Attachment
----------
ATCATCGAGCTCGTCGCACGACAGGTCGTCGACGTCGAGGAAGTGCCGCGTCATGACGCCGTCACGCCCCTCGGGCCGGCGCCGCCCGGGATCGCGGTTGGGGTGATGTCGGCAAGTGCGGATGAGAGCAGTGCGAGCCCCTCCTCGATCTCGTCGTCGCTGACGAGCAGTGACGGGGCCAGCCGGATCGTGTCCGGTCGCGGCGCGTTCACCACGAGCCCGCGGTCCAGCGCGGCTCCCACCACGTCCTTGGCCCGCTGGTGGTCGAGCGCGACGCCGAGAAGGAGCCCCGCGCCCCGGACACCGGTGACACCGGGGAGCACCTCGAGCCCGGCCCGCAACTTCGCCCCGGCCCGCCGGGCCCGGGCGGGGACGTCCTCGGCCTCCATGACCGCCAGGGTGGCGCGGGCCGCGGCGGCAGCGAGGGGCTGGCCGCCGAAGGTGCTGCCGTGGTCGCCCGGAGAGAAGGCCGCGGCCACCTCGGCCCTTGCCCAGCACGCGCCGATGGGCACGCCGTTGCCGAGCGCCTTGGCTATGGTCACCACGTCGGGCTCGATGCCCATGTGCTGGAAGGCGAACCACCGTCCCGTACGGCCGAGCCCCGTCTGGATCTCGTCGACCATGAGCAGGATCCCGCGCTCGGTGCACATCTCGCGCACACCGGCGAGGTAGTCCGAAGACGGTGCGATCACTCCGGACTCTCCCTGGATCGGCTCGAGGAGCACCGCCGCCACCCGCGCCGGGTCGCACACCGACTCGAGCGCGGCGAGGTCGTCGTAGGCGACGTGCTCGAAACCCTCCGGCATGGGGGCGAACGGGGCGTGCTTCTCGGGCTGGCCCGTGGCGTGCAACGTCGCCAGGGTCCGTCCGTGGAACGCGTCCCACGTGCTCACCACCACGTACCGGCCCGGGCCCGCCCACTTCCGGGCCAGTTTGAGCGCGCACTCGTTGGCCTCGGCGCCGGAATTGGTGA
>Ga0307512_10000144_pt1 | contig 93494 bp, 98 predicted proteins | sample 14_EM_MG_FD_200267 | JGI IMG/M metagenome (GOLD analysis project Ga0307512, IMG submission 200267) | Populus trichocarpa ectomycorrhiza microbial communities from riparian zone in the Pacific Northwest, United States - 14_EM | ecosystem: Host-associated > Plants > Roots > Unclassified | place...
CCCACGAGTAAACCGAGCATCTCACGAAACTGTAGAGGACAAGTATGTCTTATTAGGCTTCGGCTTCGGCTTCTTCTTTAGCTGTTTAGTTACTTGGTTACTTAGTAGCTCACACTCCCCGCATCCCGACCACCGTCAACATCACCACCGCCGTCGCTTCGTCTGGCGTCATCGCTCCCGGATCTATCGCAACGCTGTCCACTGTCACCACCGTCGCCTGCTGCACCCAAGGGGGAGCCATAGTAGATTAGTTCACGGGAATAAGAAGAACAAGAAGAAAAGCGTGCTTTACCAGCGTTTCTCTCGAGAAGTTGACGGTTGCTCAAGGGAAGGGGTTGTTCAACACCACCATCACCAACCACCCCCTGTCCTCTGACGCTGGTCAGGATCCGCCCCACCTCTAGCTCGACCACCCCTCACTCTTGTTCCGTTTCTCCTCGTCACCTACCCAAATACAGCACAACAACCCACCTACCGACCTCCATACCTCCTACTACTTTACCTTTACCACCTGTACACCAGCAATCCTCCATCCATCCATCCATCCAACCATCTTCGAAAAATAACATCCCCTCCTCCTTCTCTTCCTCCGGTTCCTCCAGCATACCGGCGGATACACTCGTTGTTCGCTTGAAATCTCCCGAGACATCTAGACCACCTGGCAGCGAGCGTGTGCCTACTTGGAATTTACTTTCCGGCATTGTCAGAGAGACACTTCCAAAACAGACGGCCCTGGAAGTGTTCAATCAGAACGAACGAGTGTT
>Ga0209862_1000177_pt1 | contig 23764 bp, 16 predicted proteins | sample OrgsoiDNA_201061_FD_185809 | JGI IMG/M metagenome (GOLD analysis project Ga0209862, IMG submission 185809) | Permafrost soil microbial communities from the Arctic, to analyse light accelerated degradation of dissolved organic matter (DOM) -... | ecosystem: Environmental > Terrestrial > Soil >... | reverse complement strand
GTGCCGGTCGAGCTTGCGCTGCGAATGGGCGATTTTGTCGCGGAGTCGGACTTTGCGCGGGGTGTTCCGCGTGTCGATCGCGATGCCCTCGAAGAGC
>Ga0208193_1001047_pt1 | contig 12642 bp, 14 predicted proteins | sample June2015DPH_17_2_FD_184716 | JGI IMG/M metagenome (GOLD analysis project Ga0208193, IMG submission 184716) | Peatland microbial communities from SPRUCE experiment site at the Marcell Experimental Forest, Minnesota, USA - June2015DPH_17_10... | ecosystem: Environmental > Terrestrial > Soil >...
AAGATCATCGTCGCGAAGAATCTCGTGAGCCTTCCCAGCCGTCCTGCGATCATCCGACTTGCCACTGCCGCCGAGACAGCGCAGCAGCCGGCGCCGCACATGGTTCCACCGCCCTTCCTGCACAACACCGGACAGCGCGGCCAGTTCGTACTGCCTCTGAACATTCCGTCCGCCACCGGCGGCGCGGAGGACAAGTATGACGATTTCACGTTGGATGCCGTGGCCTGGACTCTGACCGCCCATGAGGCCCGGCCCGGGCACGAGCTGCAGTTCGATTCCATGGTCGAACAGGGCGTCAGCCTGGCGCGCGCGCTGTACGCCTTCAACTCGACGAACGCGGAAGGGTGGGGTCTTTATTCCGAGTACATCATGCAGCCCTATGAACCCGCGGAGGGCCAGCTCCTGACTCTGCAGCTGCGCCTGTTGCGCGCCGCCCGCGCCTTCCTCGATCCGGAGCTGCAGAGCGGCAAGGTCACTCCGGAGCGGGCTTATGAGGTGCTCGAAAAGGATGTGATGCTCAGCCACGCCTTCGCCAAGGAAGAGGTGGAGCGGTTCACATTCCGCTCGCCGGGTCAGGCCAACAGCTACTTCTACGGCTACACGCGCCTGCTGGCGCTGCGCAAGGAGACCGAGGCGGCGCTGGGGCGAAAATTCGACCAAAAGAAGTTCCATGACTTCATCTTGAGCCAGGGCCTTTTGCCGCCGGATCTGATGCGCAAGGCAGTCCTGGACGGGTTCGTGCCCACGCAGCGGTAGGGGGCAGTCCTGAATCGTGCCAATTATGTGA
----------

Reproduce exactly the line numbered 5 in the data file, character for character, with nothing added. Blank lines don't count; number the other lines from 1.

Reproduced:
GTGCCGGTCGAGCTTGCGCTGCGAATGGGCGATTTTGTCGCGGAGTCGGACTTTGCGCGGGGTGTTCCGCGTGTCGATCGCGATGCCCTCGAAGAGC